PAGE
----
Unfortunately, churches are still the most anti-homosexual institution in America. Much of the hate against gays and lesbians is couched in religious, biblical language. The vast majority of people in prison for gay-related crime cite “religious” motivations (from p11, Welcoming Congregation). Homosexuality is the last acceptable group to hate for religious reasons – at least acceptable to some … It is not acceptable here. But it remains particularly hard for gay, lesbian, bisexual and transgender people to trust that a religious community will be a safe community. That is why we are specifically singling out gay, lesbian, bisexual and transgender people to welcome.

I was invited to speak a few weeks ago at Binghamton University to a small group of trainers for “Safe Zones.” Rev. Art Suggs from First Congregational and I spoke about how our congregations were welcoming communities and that we each came from a theological perspective that said homosexuality is welcomed, affirmed and even celebrated. Near the end of our conversation with the university people I asked, “As a person comes out of the closet about their sexual orientation, I am getting the sense that they feel the need to go into another closet if they feel at all religious.” The people around the table confirmed that this is often the case. If you are gay, it feels like you can be open about your sexuality or your spirituality but not both.

Religion has such a bad track record among gays and lesbians that a community such as ours has to go a little out of the way to be clear. It’s not enough to say, “It doesn’t matter to us if a person is gay.” We need to say, “Yes, it does matter, and all of us are welcome here.” Holly Near, composer of our opening hymn, has credited Unitarian Universalist congregations as one of the only open public places where gay, lesbian, bisexual, transgender, and openly question people could meet socially, spiritually, and politically outside of bars for far too many years.

Our Binghamton congregation was one of the first congregations to go through the Welcoming Congregation program. The workbook was published in 1990. We completed the process and had our congregational vote to officially become “Welcoming” in June 1992, which is impressive. We were one of about ten or twenty congregations in the country at that point. Now, well over half of all Unitarian Universalist congregations are officially “Welcoming Congregations,” meaning they have gone through the workbook process. It is generally fair to say that even those of our congregations that have not done the official work are still very open and accepting communities.

Part of the process is to create structures within the life of the community to be intentionally welcoming. For example, as good UUs one of the requirements for the program is to create a standing committee that will hold LGBT issues and concerns. We had the “Gay and Lesbian Concerns” committee for a long time and in trying to be more inclusive without lengthening an already long committee name, the group has recently become the Rainbow Alliance.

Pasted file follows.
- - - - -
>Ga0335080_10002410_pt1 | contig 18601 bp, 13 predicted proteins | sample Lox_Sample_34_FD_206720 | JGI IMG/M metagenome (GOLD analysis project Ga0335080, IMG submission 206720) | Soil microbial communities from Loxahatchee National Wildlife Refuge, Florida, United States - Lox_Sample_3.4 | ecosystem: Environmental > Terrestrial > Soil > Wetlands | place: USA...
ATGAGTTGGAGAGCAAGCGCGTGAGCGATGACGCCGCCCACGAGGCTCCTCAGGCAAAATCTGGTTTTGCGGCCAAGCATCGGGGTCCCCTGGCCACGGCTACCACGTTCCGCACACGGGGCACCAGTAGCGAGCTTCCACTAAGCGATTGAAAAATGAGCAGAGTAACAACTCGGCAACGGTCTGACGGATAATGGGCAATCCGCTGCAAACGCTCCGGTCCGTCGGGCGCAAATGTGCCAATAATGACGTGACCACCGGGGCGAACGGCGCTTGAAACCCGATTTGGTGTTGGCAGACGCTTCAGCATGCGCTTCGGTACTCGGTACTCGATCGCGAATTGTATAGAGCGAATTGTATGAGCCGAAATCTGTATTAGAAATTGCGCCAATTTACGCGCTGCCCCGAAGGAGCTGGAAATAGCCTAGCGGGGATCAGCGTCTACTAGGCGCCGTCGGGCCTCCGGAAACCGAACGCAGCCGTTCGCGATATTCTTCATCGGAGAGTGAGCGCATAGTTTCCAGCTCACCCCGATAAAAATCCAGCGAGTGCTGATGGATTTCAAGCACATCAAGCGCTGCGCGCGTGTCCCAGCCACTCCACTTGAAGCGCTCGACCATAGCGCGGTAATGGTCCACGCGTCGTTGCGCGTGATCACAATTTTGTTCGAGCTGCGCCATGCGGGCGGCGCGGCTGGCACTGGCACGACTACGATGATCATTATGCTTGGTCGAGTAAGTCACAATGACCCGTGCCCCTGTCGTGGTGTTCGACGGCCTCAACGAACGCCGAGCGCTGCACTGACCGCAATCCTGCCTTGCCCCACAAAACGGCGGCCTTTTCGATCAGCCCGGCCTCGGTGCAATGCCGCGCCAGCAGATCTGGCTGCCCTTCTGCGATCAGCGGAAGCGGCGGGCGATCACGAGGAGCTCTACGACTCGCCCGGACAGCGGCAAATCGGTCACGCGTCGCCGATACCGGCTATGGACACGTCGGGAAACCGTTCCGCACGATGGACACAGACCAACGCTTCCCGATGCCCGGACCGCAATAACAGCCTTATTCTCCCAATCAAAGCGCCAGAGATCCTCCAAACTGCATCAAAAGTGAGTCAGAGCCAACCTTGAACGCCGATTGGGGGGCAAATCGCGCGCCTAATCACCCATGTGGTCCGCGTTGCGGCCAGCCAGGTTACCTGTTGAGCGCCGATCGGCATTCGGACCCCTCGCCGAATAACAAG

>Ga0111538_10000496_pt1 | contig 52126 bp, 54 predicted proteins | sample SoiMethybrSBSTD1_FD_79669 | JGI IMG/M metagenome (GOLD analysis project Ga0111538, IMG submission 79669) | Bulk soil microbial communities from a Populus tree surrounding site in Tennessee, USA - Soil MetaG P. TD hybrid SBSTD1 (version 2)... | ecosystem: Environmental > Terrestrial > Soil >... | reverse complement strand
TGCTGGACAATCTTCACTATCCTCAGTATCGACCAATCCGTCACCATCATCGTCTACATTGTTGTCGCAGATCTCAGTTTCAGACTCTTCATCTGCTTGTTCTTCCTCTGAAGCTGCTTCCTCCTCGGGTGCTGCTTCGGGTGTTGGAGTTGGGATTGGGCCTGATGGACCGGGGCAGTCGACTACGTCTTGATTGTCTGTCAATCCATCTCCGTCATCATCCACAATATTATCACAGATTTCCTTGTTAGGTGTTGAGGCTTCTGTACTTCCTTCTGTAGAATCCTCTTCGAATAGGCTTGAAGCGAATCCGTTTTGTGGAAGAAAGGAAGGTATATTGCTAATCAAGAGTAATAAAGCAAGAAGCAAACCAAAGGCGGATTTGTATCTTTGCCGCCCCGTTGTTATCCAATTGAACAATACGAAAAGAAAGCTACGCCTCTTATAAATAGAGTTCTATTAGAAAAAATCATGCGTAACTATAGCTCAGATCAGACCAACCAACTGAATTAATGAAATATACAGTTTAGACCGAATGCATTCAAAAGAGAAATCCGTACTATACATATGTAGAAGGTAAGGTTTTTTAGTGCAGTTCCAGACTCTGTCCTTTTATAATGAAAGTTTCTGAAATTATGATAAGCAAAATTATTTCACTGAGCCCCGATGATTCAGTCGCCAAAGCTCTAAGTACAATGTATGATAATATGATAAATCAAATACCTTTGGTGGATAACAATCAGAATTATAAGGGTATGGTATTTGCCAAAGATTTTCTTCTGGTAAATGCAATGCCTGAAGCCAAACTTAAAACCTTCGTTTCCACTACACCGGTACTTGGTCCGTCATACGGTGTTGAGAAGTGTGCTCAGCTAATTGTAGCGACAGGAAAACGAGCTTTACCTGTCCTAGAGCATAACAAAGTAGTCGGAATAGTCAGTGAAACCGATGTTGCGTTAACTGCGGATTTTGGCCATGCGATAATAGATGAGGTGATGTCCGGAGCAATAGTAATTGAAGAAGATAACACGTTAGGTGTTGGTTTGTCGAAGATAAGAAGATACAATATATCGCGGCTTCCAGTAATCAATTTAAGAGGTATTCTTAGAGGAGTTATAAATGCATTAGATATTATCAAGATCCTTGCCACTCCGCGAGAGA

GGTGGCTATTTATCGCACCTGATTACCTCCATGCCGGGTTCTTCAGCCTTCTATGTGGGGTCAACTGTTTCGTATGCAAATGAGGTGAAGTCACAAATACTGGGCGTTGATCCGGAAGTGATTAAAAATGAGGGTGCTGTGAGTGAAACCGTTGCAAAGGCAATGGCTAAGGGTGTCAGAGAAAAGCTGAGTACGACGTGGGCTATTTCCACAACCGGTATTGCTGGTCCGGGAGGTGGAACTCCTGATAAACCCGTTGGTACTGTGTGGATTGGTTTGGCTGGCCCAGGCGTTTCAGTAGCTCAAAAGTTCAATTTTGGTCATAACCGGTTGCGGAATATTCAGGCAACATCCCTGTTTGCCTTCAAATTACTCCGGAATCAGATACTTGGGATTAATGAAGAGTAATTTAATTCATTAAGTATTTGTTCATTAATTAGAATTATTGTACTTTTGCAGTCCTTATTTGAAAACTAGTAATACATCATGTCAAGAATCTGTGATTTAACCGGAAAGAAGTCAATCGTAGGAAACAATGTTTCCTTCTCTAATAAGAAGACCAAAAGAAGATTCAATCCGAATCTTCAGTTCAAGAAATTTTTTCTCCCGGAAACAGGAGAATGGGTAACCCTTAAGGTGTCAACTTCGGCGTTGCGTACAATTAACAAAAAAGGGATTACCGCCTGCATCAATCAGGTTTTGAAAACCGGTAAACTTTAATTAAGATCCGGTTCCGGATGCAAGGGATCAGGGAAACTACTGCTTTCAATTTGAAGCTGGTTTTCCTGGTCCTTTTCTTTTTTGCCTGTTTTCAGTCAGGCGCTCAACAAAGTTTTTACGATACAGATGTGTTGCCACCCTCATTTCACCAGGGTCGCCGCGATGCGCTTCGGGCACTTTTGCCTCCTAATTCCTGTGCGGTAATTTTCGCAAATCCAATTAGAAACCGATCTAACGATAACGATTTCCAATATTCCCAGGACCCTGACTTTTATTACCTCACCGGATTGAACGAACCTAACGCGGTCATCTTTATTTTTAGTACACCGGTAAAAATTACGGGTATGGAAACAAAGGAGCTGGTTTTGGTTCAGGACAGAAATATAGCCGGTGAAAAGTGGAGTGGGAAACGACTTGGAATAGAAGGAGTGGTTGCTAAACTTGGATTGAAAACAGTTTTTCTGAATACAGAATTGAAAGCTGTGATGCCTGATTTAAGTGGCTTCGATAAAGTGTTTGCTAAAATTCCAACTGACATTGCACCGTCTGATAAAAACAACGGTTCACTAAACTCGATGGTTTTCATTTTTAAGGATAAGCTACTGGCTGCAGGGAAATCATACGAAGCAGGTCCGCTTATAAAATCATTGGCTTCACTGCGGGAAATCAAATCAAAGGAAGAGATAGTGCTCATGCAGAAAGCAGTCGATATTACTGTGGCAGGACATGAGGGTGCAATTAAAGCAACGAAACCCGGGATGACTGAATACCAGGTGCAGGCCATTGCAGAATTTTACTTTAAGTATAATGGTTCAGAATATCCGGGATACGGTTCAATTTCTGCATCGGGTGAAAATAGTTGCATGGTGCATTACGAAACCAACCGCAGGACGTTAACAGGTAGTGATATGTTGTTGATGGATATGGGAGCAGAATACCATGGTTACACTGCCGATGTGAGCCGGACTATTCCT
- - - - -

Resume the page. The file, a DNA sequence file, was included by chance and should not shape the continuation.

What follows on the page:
When I began serving this congregation in 2003, there was an active committee hosting an annual Sunday morning worship service during the year and participating significantly in an annual interfaith evening service each summer. Over the years the energy had faded until a few years ago there was a concerted effort made by the congregation’s leadership to revitalize the committee. It seems to be working. Alongside the activities the Rainbow Alliance has in motion already now, I have been suggesting we consider going through the Welcoming Congregation workshop again.

Currently the program is in its second edition. And it has been suggested that a congregation can pick up just the revised portions when they want to re-do the process. One major change from the first to second edition is found in the attention given to racism and the confluence of oppressions such as racism and homophobia. The second major change is in the attention given to bisexual and transgender concerns. It is noted that people work to dismantle homophobia first, then biphobia and then transphobia – in that order.

I don’t know, calling it all about ‘phobias’ like that is not an enticing way into the conversation. I absolutely understand that fear is at the root of a lot of the issues, but it seems to me the driving reason this all matters to us, why it matters to me, is that I want all of us to be able to gather in an open and welcoming congregation like this to grow in spirit and compassion so we can build a better world together. I want my friends to be able to come here – all my gay, straight, lesbian, trans, bi, and questioning friends.

For nearly 20 years now, this congregation has been standing up as Welcoming and celebrating community, offering a loving message of inclusion and acceptance. Nearly 20 years and we’re still standing on the side of love. And when we are welcoming to those who are shunned for supposedly religious reasons, then we are welcoming in all the best of ways.

In a world without end,
May it be so.